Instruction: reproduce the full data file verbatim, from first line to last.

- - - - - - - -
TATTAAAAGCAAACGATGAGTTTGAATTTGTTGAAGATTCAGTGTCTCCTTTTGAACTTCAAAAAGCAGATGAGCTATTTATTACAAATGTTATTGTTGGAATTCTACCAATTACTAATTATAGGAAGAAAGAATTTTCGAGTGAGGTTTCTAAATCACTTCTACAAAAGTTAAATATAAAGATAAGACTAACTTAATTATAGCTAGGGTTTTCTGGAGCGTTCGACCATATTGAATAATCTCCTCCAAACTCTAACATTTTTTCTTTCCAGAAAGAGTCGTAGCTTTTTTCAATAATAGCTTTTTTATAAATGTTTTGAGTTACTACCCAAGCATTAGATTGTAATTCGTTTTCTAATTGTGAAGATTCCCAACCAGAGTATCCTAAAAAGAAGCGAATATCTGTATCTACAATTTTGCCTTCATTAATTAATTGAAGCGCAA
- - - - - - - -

TATTAAAAGCAAACGATGAGTTTGAATTTGTTGAAGATTCAGTGTCTCCTTTTGAACTTCAAAAAGCAGATGAGCTATTTATTACAAATGTTATTGTTGGAATTCTACCAATTACTAATTATAGGAAGAAAGAATTTTCGAGTGAGGTTTCTAAATCACTTCTACAAAAGTTAAATATAAAGATAAGACTAACTTAATTATAGCTAGGGTTTTCTGGAGCGTTCGACCATATTGAATAATCTCCTCCAAACTCTAACATTTTTTCTTTCCAGAAAGAGTCGTAGCTTTTTTCAATAATAGCTTTTTTATAAATGTTTTGAGTTACTACCCAAGCATTAGATTGTAATTCGTTTTCTAATTGTGAAGATTCCCAACCAGAGTATCCTAAAAAGAAGCGAATATCTGTATCTACAATTTTGCCTTCATTAATTAATTGAAGCGCAA